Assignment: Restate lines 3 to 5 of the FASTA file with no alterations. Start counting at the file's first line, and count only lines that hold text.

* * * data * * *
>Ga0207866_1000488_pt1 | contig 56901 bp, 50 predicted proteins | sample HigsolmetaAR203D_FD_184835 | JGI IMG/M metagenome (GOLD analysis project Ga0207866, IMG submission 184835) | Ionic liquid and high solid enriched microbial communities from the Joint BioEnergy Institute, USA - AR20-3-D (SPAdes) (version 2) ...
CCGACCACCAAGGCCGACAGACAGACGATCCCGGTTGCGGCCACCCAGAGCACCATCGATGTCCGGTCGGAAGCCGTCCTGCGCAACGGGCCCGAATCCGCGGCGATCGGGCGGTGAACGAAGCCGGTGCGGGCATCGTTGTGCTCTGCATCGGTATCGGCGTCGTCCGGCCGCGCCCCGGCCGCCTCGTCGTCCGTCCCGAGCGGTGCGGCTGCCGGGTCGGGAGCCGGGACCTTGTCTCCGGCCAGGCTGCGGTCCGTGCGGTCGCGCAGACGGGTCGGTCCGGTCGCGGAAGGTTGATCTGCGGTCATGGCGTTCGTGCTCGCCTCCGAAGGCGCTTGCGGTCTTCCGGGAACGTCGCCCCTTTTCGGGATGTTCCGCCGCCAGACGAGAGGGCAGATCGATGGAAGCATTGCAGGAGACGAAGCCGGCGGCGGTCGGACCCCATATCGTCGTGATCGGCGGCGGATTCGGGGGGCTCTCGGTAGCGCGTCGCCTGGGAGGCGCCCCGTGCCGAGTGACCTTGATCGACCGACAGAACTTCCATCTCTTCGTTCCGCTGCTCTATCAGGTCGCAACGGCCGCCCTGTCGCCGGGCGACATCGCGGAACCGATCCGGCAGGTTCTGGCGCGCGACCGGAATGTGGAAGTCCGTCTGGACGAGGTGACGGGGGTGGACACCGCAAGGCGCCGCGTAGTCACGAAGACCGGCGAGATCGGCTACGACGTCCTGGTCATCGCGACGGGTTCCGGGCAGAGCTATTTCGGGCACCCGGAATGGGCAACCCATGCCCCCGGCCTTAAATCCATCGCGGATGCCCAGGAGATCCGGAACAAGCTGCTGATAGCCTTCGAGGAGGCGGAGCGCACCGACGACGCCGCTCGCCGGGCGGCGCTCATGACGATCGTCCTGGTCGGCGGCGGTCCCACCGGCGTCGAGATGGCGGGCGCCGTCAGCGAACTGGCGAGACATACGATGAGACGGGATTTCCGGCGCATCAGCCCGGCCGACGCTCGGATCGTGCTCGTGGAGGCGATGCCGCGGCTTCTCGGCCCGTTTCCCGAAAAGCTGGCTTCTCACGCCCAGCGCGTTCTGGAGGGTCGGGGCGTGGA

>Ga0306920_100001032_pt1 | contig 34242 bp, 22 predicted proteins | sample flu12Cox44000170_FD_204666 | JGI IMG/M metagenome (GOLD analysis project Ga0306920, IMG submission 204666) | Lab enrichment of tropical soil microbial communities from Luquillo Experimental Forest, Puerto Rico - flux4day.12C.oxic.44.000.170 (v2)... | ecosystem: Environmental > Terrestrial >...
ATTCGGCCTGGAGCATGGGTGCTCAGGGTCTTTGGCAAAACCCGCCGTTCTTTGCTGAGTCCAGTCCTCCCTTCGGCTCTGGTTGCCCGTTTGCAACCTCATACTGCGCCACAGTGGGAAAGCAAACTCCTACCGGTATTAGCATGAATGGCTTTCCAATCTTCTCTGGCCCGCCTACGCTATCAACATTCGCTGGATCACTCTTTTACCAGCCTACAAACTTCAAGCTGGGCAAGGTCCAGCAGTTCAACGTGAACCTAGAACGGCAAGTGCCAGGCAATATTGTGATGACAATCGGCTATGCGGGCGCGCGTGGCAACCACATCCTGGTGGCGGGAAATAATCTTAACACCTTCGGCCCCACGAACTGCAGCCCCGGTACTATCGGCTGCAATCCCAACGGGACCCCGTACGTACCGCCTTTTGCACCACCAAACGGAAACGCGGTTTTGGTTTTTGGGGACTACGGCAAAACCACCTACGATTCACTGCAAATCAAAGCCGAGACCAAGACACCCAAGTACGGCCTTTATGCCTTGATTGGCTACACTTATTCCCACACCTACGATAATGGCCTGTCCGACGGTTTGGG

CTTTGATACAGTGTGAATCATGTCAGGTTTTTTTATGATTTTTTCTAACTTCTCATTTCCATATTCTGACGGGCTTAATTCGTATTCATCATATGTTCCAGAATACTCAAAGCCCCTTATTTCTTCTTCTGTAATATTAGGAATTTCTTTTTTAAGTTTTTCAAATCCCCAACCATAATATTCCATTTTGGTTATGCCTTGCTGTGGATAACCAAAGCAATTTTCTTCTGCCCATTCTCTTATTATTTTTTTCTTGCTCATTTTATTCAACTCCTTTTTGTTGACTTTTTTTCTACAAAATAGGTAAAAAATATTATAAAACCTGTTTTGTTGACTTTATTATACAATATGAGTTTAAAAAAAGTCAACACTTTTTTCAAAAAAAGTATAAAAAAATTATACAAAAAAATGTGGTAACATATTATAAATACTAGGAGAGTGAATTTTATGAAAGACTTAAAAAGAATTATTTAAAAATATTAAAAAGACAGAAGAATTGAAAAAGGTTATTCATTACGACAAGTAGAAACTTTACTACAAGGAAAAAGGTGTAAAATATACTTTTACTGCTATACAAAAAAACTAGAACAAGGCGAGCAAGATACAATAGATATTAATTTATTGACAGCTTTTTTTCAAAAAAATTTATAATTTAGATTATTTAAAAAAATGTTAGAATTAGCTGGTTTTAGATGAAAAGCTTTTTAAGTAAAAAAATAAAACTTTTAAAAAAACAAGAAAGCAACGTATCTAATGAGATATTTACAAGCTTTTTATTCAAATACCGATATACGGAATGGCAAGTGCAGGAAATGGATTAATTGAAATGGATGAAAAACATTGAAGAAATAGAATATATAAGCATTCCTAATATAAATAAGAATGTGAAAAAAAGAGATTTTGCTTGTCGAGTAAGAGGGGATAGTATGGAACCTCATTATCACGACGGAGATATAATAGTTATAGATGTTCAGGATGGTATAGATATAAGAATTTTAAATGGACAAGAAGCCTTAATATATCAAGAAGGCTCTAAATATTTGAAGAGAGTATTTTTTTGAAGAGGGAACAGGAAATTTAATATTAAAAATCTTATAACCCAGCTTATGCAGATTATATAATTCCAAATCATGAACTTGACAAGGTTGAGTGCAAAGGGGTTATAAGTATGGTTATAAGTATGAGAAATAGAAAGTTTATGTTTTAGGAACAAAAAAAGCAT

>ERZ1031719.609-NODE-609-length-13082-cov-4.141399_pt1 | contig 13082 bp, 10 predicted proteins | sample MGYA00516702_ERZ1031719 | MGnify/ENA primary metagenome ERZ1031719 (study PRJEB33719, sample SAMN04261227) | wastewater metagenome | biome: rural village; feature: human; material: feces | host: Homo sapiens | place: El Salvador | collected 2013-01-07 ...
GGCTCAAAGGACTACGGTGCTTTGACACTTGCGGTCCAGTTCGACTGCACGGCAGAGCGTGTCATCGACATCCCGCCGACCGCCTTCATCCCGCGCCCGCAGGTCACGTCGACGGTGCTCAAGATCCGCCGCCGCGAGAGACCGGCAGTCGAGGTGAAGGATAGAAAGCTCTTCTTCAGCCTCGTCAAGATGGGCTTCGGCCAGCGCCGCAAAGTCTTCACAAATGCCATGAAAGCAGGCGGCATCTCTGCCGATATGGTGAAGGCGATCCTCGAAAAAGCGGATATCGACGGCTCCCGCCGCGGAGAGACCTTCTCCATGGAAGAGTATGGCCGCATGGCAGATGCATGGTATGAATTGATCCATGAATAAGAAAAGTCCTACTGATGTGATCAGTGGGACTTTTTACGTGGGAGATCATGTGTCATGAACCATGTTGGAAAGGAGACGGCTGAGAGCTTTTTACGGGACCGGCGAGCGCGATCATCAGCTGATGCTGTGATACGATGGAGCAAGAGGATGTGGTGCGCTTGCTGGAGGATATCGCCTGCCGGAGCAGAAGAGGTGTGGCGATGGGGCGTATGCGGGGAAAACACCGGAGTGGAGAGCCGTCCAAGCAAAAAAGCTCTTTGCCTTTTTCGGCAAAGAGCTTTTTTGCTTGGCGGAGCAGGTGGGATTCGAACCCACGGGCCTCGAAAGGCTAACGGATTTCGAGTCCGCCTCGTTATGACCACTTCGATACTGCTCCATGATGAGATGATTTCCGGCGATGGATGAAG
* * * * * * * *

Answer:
>Ga0306920_100001032_pt1 | contig 34242 bp, 22 predicted proteins | sample flu12Cox44000170_FD_204666 | JGI IMG/M metagenome (GOLD analysis project Ga0306920, IMG submission 204666) | Lab enrichment of tropical soil microbial communities from Luquillo Experimental Forest, Puerto Rico - flux4day.12C.oxic.44.000.170 (v2)... | ecosystem: Environmental > Terrestrial >...
ATTCGGCCTGGAGCATGGGTGCTCAGGGTCTTTGGCAAAACCCGCCGTTCTTTGCTGAGTCCAGTCCTCCCTTCGGCTCTGGTTGCCCGTTTGCAACCTCATACTGCGCCACAGTGGGAAAGCAAACTCCTACCGGTATTAGCATGAATGGCTTTCCAATCTTCTCTGGCCCGCCTACGCTATCAACATTCGCTGGATCACTCTTTTACCAGCCTACAAACTTCAAGCTGGGCAAGGTCCAGCAGTTCAACGTGAACCTAGAACGGCAAGTGCCAGGCAATATTGTGATGACAATCGGCTATGCGGGCGCGCGTGGCAACCACATCCTGGTGGCGGGAAATAATCTTAACACCTTCGGCCCCACGAACTGCAGCCCCGGTACTATCGGCTGCAATCCCAACGGGACCCCGTACGTACCGCCTTTTGCACCACCAAACGGAAACGCGGTTTTGGTTTTTGGGGACTACGGCAAAACCACCTACGATTCACTGCAAATCAAAGCCGAGACCAAGACACCCAAGTACGGCCTTTATGCCTTGATTGGCTACACTTATTCCCACACCTACGATAATGGCCTGTCCGACGGTTTGGG

CTTTGATACAGTGTGAATCATGTCAGGTTTTTTTATGATTTTTTCTAACTTCTCATTTCCATATTCTGACGGGCTTAATTCGTATTCATCATATGTTCCAGAATACTCAAAGCCCCTTATTTCTTCTTCTGTAATATTAGGAATTTCTTTTTTAAGTTTTTCAAATCCCCAACCATAATATTCCATTTTGGTTATGCCTTGCTGTGGATAACCAAAGCAATTTTCTTCTGCCCATTCTCTTATTATTTTTTTCTTGCTCATTTTATTCAACTCCTTTTTGTTGACTTTTTTTCTACAAAATAGGTAAAAAATATTATAAAACCTGTTTTGTTGACTTTATTATACAATATGAGTTTAAAAAAAGTCAACACTTTTTTCAAAAAAAGTATAAAAAAATTATACAAAAAAATGTGGTAACATATTATAAATACTAGGAGAGTGAATTTTATGAAAGACTTAAAAAGAATTATTTAAAAATATTAAAAAGACAGAAGAATTGAAAAAGGTTATTCATTACGACAAGTAGAAACTTTACTACAAGGAAAAAGGTGTAAAATATACTTTTACTGCTATACAAAAAAACTAGAACAAGGCGAGCAAGATACAATAGATATTAATTTATTGACAGCTTTTTTTCAAAAAAATTTATAATTTAGATTATTTAAAAAAATGTTAGAATTAGCTGGTTTTAGATGAAAAGCTTTTTAAGTAAAAAAATAAAACTTTTAAAAAAACAAGAAAGCAACGTATCTAATGAGATATTTACAAGCTTTTTATTCAAATACCGATATACGGAATGGCAAGTGCAGGAAATGGATTAATTGAAATGGATGAAAAACATTGAAGAAATAGAATATATAAGCATTCCTAATATAAATAAGAATGTGAAAAAAAGAGATTTTGCTTGTCGAGTAAGAGGGGATAGTATGGAACCTCATTATCACGACGGAGATATAATAGTTATAGATGTTCAGGATGGTATAGATATAAGAATTTTAAATGGACAAGAAGCCTTAATATATCAAGAAGGCTCTAAATATTTGAAGAGAGTATTTTTTTGAAGAGGGAACAGGAAATTTAATATTAAAAATCTTATAACCCAGCTTATGCAGATTATATAATTCCAAATCATGAACTTGACAAGGTTGAGTGCAAAGGGGTTATAAGTATGGTTATAAGTATGAGAAATAGAAAGTTTATGTTTTAGGAACAAAAAAAGCAT